The ices of Greenland and Antarctica bear the fingerprints of a monster: a gigantic volcanic eruption in 539 or 540 A.D. that killed tens of thousands and helped trigger one of the worst periods of global cooling in the last 2,000 years. Now, after years of searching, a team of scientists has finally tracked down the source of the eruption.
The team’s work, published in Quaternary Science Reviews, lays out new evidence that ties the natural disaster toIlopango, a now-dormant volcanoin El Salvador. Researchers estimate that in its sixth-century eruption, Ilopango expelled the equivalent of 10.5 cubic miles of dense rock, making it one of the biggest volcanic events on Earth in the last 7,000 years. The blast was more than a hundred times bigger than the 1980 Mount St. Helens eruption and several times larger than the 1991 eruption of Mount Pinatubo. It dealt the local Maya settlements a blow that forever altered their trajector……
Dull’s team also revised their estimate of Ilopango’s size, taking into account the thickness and spread of Tierra Blanca Joven deposits. They say that Ilopango may have even dwarfed the 1815 Tambora eruption, a huge volcanic event that ushered in “a year without a summer” because of the global cooling it caused. Ilopango likely launched up to a million tons of sulfur miles into the sky, high enough for stratospheric winds to spread the aerosols worldwide and trigger global cooling.…..
EXTRACT…..“The sun is entering one of the deepest Solar Minima of the Space Age,” wrote Dr Tony Phillips just six weeks ago, on 27 Sep 2018.
Sunspots have been absent for most of 2018 and Earth’s upper atmosphere is responding, says Phillips, editor of spaceweather.com.
Data from NASA’s TIMED satellite show that the thermosphere (the uppermost layer of air around our planet) is cooling and shrinking, literally decreasing the radius of the atmosphere.
To help track the latest developments, Martin Mlynczak of NASA’s Langley Research Center and his colleagues recently introduced the “Thermosphere Climate Index.”
The Thermosphere Climate Index (TCI) tells how much heat nitric oxide (NO) molecules are dumping into space. During Solar Maximum, TCI is high (meaning “Hot”); during Solar Minimum, it is low (meaning “Cold”).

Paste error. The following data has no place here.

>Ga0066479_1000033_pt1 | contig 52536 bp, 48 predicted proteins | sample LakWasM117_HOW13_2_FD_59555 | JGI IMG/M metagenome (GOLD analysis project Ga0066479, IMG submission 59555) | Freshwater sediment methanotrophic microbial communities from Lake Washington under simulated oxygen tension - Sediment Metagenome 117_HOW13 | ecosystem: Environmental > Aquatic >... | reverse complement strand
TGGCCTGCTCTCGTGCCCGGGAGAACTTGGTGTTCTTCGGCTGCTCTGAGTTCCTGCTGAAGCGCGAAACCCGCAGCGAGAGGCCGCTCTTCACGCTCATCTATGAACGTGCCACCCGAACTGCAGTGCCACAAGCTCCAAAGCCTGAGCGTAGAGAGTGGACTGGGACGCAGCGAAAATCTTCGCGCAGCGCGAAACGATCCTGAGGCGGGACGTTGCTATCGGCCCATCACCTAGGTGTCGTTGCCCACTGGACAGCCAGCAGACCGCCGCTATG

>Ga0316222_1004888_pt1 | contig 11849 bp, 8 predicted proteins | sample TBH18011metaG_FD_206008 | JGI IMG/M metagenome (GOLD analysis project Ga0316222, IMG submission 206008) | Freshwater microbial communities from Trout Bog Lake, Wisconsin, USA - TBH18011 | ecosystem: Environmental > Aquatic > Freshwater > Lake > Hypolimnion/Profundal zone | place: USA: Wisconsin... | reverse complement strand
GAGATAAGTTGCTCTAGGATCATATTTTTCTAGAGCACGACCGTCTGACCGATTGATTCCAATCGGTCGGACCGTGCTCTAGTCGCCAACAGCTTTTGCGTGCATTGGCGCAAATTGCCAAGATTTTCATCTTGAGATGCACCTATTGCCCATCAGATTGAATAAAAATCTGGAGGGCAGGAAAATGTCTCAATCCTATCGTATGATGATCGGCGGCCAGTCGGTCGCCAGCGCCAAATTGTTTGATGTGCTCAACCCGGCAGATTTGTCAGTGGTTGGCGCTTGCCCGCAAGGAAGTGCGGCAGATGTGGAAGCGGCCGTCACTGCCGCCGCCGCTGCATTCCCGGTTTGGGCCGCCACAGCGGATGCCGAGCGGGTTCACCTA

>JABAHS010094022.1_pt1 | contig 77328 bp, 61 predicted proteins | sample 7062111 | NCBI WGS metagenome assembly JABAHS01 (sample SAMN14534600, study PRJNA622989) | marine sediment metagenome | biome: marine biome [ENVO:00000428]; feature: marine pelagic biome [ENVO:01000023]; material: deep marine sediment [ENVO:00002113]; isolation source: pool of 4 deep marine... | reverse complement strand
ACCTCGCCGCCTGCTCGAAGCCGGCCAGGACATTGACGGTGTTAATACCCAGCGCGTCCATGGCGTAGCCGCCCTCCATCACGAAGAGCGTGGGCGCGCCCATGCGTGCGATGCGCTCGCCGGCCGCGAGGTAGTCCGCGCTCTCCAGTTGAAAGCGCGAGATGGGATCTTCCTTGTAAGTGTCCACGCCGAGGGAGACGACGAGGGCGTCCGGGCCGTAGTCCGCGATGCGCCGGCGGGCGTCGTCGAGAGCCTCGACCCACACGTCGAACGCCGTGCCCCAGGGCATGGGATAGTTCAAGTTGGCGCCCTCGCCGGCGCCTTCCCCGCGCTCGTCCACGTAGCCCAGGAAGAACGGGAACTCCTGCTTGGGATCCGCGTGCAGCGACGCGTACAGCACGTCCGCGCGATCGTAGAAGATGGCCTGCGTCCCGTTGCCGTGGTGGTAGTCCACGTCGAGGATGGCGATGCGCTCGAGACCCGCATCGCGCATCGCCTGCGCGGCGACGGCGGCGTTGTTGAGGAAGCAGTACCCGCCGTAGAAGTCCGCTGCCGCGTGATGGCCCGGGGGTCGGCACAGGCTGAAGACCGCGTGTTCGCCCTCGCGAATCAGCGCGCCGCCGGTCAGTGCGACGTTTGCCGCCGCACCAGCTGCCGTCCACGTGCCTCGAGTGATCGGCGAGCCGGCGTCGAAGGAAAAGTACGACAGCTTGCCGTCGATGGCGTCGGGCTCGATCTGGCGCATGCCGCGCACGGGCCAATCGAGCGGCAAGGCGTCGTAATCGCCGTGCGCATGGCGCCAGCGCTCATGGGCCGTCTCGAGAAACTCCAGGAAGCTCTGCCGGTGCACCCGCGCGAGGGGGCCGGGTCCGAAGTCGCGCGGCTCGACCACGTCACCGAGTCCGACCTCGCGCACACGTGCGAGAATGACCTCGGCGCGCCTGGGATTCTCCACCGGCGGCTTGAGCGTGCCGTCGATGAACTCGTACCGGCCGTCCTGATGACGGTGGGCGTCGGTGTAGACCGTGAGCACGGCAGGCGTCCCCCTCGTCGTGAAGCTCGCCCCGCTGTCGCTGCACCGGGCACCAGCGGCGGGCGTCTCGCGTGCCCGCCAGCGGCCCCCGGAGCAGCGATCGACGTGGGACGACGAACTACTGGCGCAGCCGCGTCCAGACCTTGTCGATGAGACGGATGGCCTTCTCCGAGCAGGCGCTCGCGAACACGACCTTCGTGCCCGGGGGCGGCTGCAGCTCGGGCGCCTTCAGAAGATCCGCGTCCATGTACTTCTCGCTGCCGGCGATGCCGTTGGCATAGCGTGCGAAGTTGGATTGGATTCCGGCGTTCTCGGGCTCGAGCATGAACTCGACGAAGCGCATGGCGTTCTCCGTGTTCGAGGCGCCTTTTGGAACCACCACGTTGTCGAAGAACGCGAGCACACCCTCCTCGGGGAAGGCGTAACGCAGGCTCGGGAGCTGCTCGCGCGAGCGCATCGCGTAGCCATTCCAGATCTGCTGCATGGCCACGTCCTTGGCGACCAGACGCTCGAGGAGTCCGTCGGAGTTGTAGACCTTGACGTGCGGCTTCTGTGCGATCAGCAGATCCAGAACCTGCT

“Right now, it is very low indeed … 10 times smaller than we see during more active phases of the solar cycle,” says Mlynczak”
XMETMAN says ” There is such a black art into figuring out the relative strengths of an El Niño or La Niña event, that it’s with fear and trepidation that I say that the current 2015-16 El Niño cycle is the second strongest in the records which started in 1950″
The mean temperature for December was 9.67°C which was a remarkable +5.02°C above the 1961-1990 long-term average for the month. It was 1.58°C warmer than the last warmest December of 1934 a record that lasted for over 80 years
XMETMAN SAYS “And here I am talking about the daily Central England Temperature [CET] that began in 1878. The maximum temperature for yesterday was astonishing 13.7°C which was +0.8°C higher than the record set 115 years earlier in 1900. “
The forecast seems to have lost its Hockey stick.. Is anyone surprised?
“Figure 3: Observed (black, from Hadley Centre, GISS and NCDC) and predicted (blue) global average annual surface temperature difference relative to 1981-2010. Previous predictions starting from November 1960, 1965,… 2005 are shown in red, and 22 model simulations from the Coupled Model Intercomparison Project phase 5 (CMIP5), that have not been initialised with observations, are shown in green. In all cases, the shading represents the probable range, such that the observations are expected to lie within the shading 90% of the time. The most recent forecast (blue) starts from November 2014. All data are rolling 12-month mean values. The gap between the black curves and blue shading arises because the last observed value represents the period November 2013 to October 2014 whereas the first forecast period is November 2014 to October 2015.” READ ON HERE http://www.metoffice.gov.uk/research/climate/seasonal-to-decadal/long-range/decadal-fc